Friday, September 9, 2011

How to charge for video? part 3 - Pros and Cons

Here are the pros and cons from the methods identified in the previous post.

Unlimited usage
Customer friendly, good for acquisition and churn reduction
Hard to plan network capacity
Will be a real differentiator in the future
Expensive, if data usage continues doubling on a yearly basis
Fair Limit
Provides some capacity planning
The limit tends to change often, as the ratio of abuser vs. Heavy users goes down.
Hard Cap
No revenue leakage
Not customer friendly
Easy network planning (max capacity needed = max number of users x caps)
Does not allow to capture additional revenue
Hard cap with overage fee:
Can be very profitable with a population that has frequent overage
Many customers complain of the bill shock.
Soft cap
Customer friendly, easy to understand
Not as profitable in the short term
Soft cap with throttling
A better alternative to hard cap in markets where video usage is not yet very heavy
Becomes less and less customer friendly as video traffic increases
Speed capping
Very effective for charging per type of usage and educating customers
Requires sophisticated network (DPI + Charging + subscriber management)
Application bundling
Popular in mature market with high competition, where subscribers become expert at shopping and comparing the different offerings.
Complex requires sophisticated network, requires good understanding of subscriber demographics and usage to maximize revenue
Metered Usage
Very effective way to ensure that capacity planning and revenue are tied
Not very popular, as many subscribers do not understand Megabytes and how 2 minutes of video could “cost” from 1 to 10 times .
Content based charging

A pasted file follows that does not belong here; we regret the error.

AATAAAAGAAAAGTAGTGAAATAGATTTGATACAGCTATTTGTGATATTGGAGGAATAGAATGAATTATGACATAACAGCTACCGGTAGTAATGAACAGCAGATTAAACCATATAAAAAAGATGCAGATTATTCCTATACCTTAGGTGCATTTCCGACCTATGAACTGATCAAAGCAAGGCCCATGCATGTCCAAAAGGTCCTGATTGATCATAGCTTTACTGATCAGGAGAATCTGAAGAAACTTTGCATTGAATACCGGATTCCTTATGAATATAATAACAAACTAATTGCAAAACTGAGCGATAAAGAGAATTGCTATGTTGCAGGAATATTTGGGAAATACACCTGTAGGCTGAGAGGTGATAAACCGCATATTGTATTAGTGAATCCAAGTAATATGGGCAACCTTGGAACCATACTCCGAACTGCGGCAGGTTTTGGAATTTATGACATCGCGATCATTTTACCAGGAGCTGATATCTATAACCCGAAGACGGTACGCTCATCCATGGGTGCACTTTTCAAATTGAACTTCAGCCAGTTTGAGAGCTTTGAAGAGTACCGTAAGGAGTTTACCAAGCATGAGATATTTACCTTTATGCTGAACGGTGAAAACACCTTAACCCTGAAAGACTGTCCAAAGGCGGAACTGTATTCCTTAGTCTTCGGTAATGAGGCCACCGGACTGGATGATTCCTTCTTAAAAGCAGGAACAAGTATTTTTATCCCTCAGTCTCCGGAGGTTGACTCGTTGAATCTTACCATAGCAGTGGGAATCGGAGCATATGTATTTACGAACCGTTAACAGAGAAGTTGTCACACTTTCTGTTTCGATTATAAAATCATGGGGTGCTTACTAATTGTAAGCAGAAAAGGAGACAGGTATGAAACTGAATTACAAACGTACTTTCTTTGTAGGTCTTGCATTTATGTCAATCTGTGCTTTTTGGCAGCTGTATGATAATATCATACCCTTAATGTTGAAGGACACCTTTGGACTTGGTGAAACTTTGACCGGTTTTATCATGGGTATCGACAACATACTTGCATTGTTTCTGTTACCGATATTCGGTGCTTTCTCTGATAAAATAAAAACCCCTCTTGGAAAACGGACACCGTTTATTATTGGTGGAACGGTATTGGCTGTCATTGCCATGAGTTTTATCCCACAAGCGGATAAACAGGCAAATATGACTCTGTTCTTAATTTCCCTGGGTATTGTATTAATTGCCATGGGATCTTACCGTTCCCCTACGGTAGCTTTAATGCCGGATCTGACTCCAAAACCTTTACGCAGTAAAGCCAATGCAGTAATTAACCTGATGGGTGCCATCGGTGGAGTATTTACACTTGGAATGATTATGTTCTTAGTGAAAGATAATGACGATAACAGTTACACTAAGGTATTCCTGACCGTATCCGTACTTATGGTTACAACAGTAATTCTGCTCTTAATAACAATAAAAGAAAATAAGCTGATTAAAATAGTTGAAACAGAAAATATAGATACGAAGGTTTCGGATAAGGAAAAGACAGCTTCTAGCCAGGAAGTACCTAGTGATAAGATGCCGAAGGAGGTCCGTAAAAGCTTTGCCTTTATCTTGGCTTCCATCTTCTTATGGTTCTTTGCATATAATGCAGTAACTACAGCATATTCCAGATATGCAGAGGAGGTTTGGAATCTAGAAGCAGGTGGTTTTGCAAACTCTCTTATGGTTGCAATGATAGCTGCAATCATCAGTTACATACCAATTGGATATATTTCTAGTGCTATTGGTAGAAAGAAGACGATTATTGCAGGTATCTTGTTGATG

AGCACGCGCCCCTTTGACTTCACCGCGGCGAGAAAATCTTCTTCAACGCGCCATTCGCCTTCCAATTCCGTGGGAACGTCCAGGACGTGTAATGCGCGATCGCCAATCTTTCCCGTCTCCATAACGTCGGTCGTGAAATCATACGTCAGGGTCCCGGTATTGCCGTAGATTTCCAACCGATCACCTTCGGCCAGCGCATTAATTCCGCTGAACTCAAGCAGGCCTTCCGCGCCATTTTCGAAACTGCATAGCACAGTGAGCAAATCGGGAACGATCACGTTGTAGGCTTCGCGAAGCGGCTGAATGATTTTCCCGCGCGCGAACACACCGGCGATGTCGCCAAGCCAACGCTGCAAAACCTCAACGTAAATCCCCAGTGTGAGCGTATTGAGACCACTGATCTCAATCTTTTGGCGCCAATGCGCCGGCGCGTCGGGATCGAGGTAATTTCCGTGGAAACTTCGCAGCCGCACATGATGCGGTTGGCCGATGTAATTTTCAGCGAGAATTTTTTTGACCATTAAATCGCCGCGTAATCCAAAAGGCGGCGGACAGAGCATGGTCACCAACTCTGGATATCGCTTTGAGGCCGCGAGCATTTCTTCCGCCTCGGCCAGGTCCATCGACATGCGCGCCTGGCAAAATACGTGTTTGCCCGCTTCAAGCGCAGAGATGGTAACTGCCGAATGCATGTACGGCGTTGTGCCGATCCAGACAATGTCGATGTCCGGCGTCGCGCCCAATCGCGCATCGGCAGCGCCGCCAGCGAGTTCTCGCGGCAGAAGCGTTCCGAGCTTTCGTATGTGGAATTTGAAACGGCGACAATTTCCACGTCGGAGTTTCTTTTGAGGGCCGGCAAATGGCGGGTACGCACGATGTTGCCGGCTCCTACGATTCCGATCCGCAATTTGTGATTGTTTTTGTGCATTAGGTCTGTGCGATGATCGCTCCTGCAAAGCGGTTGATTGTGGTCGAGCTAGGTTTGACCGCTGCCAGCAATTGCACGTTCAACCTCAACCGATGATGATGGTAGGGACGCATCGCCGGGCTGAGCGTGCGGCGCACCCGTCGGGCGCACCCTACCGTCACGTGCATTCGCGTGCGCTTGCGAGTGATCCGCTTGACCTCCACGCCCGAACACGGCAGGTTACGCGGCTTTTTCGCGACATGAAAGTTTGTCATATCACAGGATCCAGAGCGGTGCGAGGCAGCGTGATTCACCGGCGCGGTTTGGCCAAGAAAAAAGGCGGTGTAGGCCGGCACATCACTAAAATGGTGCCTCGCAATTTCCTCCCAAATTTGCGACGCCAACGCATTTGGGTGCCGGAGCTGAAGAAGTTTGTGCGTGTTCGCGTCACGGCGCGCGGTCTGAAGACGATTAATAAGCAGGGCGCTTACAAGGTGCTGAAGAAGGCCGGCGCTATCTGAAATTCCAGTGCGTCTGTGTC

Allow sophisticated tariffing that maximizes revenue
Complex requires sophisticated network, requires good understanding of subscriber demographics and usage to maximize revenue. Technology not quite ready.
Time of day charging
For operators who have a “prime time” effect with peaks an order of magnitude higher than average traffic, an effective way to monetize the need to size for peak.
Not very popular. The network is still underutilized most of the time.
Location based charging
Will allow operators with “hot spots” to try and mitigate usage in these zones or at least to finance capacity.
Most subscribers wont accept having to carry a map to understand how much their call/video will cost them.

As with many trends in wireless, it will take a while before the market matures enough to elaborate a technology and a business model that is both user-friendly and profitable for the operators. Additionally, the emergence of over-the-t0p traffic, with now content providers and aggregators selling their services directly to customers, forces the industry to examine charging and tariffing models in a more fundamental fashion.